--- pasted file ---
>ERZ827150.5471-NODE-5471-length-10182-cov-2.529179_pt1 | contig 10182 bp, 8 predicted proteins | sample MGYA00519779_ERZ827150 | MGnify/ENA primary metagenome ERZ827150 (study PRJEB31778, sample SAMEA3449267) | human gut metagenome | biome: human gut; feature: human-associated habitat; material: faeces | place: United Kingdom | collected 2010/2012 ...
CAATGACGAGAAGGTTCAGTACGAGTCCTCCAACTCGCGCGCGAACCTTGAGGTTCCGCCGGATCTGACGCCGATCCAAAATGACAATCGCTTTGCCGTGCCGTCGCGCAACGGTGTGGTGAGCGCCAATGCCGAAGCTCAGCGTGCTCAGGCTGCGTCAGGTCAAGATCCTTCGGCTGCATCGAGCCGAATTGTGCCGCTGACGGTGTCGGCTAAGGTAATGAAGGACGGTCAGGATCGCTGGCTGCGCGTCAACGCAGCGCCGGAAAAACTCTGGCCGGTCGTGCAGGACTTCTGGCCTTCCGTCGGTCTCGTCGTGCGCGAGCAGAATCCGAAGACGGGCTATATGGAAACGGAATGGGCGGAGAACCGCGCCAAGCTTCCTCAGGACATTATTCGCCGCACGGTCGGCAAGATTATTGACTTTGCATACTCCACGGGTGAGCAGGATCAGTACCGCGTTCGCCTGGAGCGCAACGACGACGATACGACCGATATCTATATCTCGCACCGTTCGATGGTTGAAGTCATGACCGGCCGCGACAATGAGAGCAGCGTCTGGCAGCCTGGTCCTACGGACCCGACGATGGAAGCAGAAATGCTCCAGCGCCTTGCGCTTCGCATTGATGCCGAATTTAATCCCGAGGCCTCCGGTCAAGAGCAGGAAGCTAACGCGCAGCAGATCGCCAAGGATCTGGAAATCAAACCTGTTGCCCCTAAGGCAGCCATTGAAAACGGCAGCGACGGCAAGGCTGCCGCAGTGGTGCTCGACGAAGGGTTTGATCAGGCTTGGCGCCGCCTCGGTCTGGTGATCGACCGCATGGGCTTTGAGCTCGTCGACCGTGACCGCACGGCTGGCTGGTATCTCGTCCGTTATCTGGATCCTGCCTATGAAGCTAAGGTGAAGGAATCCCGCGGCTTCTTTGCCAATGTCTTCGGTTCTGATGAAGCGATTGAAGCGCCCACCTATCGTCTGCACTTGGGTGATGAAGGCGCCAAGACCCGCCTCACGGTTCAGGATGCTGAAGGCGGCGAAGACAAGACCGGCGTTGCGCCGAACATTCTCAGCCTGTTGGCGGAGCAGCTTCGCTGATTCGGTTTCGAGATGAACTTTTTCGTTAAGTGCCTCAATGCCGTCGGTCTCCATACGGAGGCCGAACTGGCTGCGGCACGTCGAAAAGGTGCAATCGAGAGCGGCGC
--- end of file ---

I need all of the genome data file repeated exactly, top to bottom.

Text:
>ERZ827150.5471-NODE-5471-length-10182-cov-2.529179_pt1 | contig 10182 bp, 8 predicted proteins | sample MGYA00519779_ERZ827150 | MGnify/ENA primary metagenome ERZ827150 (study PRJEB31778, sample SAMEA3449267) | human gut metagenome | biome: human gut; feature: human-associated habitat; material: faeces | place: United Kingdom | collected 2010/2012 ...
CAATGACGAGAAGGTTCAGTACGAGTCCTCCAACTCGCGCGCGAACCTTGAGGTTCCGCCGGATCTGACGCCGATCCAAAATGACAATCGCTTTGCCGTGCCGTCGCGCAACGGTGTGGTGAGCGCCAATGCCGAAGCTCAGCGTGCTCAGGCTGCGTCAGGTCAAGATCCTTCGGCTGCATCGAGCCGAATTGTGCCGCTGACGGTGTCGGCTAAGGTAATGAAGGACGGTCAGGATCGCTGGCTGCGCGTCAACGCAGCGCCGGAAAAACTCTGGCCGGTCGTGCAGGACTTCTGGCCTTCCGTCGGTCTCGTCGTGCGCGAGCAGAATCCGAAGACGGGCTATATGGAAACGGAATGGGCGGAGAACCGCGCCAAGCTTCCTCAGGACATTATTCGCCGCACGGTCGGCAAGATTATTGACTTTGCATACTCCACGGGTGAGCAGGATCAGTACCGCGTTCGCCTGGAGCGCAACGACGACGATACGACCGATATCTATATCTCGCACCGTTCGATGGTTGAAGTCATGACCGGCCGCGACAATGAGAGCAGCGTCTGGCAGCCTGGTCCTACGGACCCGACGATGGAAGCAGAAATGCTCCAGCGCCTTGCGCTTCGCATTGATGCCGAATTTAATCCCGAGGCCTCCGGTCAAGAGCAGGAAGCTAACGCGCAGCAGATCGCCAAGGATCTGGAAATCAAACCTGTTGCCCCTAAGGCAGCCATTGAAAACGGCAGCGACGGCAAGGCTGCCGCAGTGGTGCTCGACGAAGGGTTTGATCAGGCTTGGCGCCGCCTCGGTCTGGTGATCGACCGCATGGGCTTTGAGCTCGTCGACCGTGACCGCACGGCTGGCTGGTATCTCGTCCGTTATCTGGATCCTGCCTATGAAGCTAAGGTGAAGGAATCCCGCGGCTTCTTTGCCAATGTCTTCGGTTCTGATGAAGCGATTGAAGCGCCCACCTATCGTCTGCACTTGGGTGATGAAGGCGCCAAGACCCGCCTCACGGTTCAGGATGCTGAAGGCGGCGAAGACAAGACCGGCGTTGCGCCGAACATTCTCAGCCTGTTGGCGGAGCAGCTTCGCTGATTCGGTTTCGAGATGAACTTTTTCGTTAAGTGCCTCAATGCCGTCGGTCTCCATACGGAGGCCGAACTGGCTGCGGCACGTCGAAAAGGTGCAATCGAGAGCGGCGC